The Business Council, on behalf of its 3,200 members, opposes this bill that would limit the use of non-disclosure provisions in settlement agreements unless the complainant requests such provisions be included.
In instances of unlawful workplace harassment, it is the obligation of the employer to protect employees by ensuring that any unlawful behavior first and foremost is stopped. Employers engage in annual training and vigorous enforcement of anti-harassment policies to protect employees and ensure the end of any harassing behavior. It is hoped that, as harassing behavior ends, the employee can continue to have a lasting and productive working relationship with the employer.
From time to time, however, the employment relationship ends as a result of the unlawful behavior. In these unfortunate instances, employers generally offer a settlement in recognition of the employee’s suffering at the hands of an abuser. This is often the preferred resolution for both the employer and the employee.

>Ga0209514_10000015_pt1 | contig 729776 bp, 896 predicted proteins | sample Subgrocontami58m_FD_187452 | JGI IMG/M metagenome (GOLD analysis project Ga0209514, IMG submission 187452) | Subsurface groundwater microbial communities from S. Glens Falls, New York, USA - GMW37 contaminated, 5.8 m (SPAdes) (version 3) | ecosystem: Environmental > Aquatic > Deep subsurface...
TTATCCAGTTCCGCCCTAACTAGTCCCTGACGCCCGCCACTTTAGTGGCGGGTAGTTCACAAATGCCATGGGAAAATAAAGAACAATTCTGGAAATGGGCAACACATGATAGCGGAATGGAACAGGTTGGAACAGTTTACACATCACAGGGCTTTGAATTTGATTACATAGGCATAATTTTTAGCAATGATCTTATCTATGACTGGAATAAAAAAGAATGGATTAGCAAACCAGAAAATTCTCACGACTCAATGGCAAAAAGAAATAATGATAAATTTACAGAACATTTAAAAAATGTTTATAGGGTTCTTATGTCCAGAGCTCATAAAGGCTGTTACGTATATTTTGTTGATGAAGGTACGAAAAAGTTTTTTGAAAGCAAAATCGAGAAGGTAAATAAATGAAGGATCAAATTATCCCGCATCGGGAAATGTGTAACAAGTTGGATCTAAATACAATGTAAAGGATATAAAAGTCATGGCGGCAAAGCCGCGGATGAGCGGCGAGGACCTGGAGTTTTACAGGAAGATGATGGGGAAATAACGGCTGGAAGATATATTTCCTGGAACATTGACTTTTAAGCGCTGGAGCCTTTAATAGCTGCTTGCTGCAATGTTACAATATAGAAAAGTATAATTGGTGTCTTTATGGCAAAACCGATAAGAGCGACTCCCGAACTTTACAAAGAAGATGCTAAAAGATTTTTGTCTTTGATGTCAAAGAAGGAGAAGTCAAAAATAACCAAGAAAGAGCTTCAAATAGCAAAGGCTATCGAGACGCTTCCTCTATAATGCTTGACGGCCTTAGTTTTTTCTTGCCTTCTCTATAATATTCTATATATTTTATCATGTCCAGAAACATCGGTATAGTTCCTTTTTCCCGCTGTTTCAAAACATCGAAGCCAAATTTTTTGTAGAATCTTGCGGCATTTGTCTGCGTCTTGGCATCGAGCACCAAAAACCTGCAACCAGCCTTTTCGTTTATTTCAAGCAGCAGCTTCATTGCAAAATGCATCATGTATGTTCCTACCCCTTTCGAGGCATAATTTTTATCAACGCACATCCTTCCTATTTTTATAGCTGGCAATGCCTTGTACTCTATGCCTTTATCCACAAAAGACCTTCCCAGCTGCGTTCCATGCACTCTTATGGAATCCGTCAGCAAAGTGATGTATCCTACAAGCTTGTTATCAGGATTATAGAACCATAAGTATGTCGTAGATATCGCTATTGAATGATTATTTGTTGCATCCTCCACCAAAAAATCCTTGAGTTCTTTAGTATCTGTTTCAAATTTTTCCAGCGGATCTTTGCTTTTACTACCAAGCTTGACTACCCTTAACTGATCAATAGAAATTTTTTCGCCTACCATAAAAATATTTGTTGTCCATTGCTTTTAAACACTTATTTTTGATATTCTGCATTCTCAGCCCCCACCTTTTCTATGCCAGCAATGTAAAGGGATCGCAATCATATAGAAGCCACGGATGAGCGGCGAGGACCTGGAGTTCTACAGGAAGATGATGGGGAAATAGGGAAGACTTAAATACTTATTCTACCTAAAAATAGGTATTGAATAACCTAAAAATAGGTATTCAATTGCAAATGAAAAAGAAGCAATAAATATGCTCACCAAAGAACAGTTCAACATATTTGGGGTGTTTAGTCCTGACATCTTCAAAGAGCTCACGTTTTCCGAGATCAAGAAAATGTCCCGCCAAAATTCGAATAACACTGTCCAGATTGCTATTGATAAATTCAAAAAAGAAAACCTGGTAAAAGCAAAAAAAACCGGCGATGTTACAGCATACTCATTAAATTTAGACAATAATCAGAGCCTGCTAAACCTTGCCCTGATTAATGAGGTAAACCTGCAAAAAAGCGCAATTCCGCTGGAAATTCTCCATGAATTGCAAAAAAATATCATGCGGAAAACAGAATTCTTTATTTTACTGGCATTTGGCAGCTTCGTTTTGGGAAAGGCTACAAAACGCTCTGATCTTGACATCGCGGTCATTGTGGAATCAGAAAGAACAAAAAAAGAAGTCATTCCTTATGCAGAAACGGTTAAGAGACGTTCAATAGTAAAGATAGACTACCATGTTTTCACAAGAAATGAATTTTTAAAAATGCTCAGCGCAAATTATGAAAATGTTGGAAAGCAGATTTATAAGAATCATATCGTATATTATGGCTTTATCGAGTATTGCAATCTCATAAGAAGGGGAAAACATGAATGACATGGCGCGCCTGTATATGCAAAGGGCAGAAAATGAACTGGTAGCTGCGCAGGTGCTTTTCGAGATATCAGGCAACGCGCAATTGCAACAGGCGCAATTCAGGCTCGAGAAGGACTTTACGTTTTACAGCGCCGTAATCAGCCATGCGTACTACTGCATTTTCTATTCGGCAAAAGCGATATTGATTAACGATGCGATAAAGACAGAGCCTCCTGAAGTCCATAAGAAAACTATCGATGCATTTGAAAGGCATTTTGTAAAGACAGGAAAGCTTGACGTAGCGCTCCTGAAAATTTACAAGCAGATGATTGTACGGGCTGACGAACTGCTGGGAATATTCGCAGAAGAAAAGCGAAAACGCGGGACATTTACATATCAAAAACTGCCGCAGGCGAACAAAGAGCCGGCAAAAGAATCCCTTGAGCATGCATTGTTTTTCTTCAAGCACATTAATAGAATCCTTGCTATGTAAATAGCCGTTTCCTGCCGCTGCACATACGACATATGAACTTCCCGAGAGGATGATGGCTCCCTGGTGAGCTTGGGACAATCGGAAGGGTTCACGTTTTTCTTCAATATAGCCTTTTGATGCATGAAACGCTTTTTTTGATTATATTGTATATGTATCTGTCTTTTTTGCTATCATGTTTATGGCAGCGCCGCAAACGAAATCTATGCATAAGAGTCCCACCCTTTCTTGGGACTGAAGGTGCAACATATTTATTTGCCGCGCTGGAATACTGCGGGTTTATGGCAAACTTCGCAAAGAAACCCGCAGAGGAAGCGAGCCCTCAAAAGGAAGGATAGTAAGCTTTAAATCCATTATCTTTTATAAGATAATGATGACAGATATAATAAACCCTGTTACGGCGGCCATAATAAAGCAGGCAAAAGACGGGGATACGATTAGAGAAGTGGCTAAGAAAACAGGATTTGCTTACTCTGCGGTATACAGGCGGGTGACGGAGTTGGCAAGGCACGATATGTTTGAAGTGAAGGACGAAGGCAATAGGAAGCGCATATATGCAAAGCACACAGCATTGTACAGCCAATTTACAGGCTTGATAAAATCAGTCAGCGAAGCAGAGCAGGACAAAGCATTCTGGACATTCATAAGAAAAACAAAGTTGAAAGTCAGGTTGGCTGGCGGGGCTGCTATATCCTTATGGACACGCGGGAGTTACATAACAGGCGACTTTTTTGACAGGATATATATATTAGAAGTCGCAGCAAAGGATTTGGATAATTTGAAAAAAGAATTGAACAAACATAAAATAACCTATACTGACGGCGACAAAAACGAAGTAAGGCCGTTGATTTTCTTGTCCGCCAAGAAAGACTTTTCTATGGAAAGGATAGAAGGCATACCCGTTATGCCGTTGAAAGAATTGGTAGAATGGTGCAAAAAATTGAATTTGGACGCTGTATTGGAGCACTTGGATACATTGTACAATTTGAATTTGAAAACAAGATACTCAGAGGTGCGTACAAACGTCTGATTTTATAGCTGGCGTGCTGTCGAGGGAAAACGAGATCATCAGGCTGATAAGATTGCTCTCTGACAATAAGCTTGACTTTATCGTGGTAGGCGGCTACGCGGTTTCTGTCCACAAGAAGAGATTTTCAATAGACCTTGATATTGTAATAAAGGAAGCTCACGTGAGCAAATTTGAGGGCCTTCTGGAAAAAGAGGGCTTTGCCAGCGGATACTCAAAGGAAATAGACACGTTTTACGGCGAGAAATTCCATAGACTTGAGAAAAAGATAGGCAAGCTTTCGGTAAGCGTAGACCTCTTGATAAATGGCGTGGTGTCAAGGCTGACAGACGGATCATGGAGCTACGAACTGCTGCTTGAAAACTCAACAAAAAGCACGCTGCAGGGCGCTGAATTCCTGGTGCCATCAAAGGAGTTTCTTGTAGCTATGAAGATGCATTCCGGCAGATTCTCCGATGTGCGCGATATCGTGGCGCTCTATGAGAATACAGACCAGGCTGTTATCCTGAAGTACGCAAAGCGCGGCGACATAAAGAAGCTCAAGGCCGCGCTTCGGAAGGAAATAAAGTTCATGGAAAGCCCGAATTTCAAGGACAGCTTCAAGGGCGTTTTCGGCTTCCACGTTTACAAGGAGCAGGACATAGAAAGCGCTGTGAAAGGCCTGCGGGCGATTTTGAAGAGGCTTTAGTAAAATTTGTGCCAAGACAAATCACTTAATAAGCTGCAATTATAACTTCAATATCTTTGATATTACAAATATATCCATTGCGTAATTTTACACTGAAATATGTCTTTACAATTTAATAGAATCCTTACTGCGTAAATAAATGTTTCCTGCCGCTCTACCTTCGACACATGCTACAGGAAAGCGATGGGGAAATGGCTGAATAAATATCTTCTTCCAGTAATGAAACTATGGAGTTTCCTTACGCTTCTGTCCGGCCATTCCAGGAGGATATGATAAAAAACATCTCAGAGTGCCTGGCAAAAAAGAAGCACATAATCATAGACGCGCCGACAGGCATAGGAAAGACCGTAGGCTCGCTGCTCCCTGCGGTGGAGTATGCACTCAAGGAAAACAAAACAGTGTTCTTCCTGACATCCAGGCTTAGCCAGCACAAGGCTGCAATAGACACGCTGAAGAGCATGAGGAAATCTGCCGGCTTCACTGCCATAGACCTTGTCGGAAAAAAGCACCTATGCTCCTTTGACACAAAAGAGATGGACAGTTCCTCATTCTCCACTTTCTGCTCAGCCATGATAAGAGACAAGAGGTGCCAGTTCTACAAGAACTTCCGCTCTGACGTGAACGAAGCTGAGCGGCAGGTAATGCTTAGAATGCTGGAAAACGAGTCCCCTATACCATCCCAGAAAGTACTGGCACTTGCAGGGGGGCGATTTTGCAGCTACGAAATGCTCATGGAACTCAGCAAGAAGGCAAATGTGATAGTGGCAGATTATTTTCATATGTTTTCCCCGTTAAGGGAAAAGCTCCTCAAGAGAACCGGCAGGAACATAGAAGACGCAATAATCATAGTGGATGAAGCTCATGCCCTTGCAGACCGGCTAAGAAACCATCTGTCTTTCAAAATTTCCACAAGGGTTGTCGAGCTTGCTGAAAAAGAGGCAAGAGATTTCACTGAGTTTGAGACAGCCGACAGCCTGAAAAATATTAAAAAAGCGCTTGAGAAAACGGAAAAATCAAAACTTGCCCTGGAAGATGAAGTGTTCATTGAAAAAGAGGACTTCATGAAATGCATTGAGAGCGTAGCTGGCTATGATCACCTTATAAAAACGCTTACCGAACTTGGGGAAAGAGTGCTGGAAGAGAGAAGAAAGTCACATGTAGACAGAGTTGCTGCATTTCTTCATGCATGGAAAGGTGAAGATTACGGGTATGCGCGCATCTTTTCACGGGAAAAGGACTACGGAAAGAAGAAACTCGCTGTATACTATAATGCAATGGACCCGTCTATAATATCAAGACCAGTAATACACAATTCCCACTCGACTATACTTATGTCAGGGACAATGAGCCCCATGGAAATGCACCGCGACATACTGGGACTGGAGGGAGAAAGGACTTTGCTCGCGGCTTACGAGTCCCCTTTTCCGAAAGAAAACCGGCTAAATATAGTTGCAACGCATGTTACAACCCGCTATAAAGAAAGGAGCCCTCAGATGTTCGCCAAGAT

In exchange for this settlement, employers often seek non-disclosure agreements. An employer paying a settlement as the result of the unlawful behavior of one of its employees would not want the behavior of that individual to tarnish the reputation of an otherwise good corporate citizen. By barring the use of non-disclosure agreements, the legislature would be removing an incentive for employers to offer such settlements – negatively impacting both the employer and the complainant.
For these reasons, The Business Council opposes this bill.